Domestic Comers and Goers, 2010-12

[imgbelt img=domesticmigration.jpg]Two-thirds of all rural and exurban counties lost population due to domestic migration. Counties near fast-growing cities, in popular retirement areas and in oil and gas development areas saw an increase of people due to domestic migration.


[imgcontainer] [img:domesticmigration.jpg] [source]Census/Daily Yonder

This map shows the net domestic migration from 2010 to 2012 in every rural and exurban county. Net domestic migration would include movements of people already living in the U.S., not migrants from other countries. If you click on this map, you’ll get an interactive version. Click on any county and you’ll get specific Census information.

There’s always a lot of talk about international migration — as well there should be. The flow of people from other countries into rural America is changing thousands of communities.

But communities are also affected by migration within this country, and that’s what the map above reveals. The map shows the net domestic migration between April 1, 2010 and June 30, 2012 in all rural and exurban counties. (Remember, rural counties are “nonmetropolitan”; exurban counties are in metro regions, but have about half their population living in rural settings.)

The U.S. Census measures the flows of people within the U.S., or domestic migration. (They do this by tracking Medicare payments and tax returns.) Yellow counties had a net increase of people due to domestic migration. (That is, more people moved from within the U.S. to this county than moved out.) 

Purple counties had more people move out of the county domestically than move in.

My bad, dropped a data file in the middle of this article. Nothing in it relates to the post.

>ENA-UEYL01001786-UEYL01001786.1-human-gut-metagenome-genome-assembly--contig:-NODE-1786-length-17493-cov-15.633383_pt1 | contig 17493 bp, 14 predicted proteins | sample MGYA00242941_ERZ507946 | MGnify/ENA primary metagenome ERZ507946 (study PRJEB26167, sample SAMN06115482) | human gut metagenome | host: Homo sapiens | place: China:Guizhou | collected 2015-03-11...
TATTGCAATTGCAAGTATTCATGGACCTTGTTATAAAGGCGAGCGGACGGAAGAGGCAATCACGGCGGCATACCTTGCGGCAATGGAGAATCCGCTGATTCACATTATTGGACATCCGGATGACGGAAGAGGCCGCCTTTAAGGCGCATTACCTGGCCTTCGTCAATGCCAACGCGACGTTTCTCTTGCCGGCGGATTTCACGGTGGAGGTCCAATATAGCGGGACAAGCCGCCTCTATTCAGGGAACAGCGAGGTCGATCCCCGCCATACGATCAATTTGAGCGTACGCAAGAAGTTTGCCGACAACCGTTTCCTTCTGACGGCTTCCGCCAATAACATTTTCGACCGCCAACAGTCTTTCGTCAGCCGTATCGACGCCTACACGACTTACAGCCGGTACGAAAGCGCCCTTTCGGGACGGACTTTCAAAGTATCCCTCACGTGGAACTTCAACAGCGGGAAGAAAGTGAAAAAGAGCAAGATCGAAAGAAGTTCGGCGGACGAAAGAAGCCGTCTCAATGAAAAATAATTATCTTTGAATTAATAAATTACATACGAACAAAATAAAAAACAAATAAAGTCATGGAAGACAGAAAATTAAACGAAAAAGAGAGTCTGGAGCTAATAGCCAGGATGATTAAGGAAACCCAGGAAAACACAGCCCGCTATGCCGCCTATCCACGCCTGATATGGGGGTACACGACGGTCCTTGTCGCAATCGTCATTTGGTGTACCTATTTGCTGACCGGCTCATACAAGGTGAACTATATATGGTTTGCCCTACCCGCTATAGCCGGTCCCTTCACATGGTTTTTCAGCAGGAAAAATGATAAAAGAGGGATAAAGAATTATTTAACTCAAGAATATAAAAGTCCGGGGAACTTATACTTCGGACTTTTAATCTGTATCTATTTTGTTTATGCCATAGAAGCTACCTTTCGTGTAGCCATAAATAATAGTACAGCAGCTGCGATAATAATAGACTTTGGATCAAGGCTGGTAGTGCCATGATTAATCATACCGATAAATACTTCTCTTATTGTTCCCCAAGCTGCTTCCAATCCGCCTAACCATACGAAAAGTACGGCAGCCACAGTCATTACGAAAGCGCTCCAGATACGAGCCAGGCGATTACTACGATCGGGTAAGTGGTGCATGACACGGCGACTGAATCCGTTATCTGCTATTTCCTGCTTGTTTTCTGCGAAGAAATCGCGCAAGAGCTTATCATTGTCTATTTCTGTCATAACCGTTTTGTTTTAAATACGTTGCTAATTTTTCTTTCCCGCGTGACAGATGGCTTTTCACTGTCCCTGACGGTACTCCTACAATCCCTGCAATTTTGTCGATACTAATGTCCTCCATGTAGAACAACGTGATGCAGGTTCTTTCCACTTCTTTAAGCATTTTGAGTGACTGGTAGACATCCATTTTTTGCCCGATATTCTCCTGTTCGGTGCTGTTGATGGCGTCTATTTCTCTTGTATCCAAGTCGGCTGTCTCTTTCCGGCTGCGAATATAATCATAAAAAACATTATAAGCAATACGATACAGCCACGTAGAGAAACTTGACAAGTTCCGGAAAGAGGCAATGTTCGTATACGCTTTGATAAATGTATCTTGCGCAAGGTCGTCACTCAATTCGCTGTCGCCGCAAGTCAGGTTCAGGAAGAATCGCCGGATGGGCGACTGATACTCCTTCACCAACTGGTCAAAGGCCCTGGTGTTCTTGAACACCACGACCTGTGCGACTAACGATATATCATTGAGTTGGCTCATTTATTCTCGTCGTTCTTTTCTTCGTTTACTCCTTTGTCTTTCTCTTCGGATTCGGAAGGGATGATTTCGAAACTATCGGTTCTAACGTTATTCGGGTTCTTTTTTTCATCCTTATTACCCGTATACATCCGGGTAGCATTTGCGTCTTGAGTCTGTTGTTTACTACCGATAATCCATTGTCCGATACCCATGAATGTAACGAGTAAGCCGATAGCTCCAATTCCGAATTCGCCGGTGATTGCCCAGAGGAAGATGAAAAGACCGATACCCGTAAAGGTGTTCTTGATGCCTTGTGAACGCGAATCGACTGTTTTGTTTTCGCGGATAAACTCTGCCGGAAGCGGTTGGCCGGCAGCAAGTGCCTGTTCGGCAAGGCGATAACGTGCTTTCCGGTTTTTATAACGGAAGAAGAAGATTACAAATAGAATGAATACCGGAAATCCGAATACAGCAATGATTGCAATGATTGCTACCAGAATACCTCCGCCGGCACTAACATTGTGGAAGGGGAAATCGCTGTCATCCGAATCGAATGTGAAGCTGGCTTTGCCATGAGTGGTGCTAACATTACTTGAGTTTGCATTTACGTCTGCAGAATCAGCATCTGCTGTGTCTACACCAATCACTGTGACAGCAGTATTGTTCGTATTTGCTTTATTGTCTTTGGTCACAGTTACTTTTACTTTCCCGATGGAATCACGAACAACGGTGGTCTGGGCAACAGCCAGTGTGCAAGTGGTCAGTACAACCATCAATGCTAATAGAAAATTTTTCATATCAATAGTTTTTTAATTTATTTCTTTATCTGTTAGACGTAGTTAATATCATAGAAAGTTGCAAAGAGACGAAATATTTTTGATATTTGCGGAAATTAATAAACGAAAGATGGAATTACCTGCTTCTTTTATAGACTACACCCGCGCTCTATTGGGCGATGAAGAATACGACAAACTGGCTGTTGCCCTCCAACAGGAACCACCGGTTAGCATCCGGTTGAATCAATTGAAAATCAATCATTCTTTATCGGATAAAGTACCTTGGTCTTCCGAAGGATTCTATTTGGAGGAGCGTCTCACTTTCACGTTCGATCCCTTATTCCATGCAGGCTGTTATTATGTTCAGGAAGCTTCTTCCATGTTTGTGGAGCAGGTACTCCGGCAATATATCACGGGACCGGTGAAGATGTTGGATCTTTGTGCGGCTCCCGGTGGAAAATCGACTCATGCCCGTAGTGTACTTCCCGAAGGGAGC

Click on the map or click here and you’ll get a live, interactive version. If you then click on your county, you’ll find Census data for that community. There will be total population for 2012; how much the total population changed from 2010 to 2012; net domestic migration from 2010 to 2012 (comers minus goers); and net international migration (comers minus goers from those who aren’t U.S. citizens). 

Two-thirds of rural and exurban counties lost population due to domestic migration from 2010 to 2012. In those years, rural America lost 227,000 in domestic migration. (Rural and exurban counties gained population from births and international migration.)

Fast-growing metro areas seem to bring domestic migrants to nearby rural and exurban counties. (Look at the areas of growth around Houston, Dallas, Austin and San Antonio.) The largest increases in domestic migration could be found in exurban counties, such as Montgomery near Houston and Hays near Austin. 

Sumter County, Florida, a retirement community, had the second largest net domestic migration among all rural and exurban counties. Retirement counties in the Carolina Low Country also had large domestic migration gains.

Clearly the oil and gas booms in the Upper Great Plains and Texas has led to large gains. Williams County, North Dakota, had nearly a 4,000 person gain from 2010 to 2012 due to domestic migration.

The biggest loser due to domestic migration was San Juan County, New Mexico, in the Four Corners area, which lost nearly 4,000 people from domestic migration. Hendry County, in central Florida, lost nearly 3,000 people due to domestic migration.

See other patterns or interesting stories? Tell us about it by leaving a comment.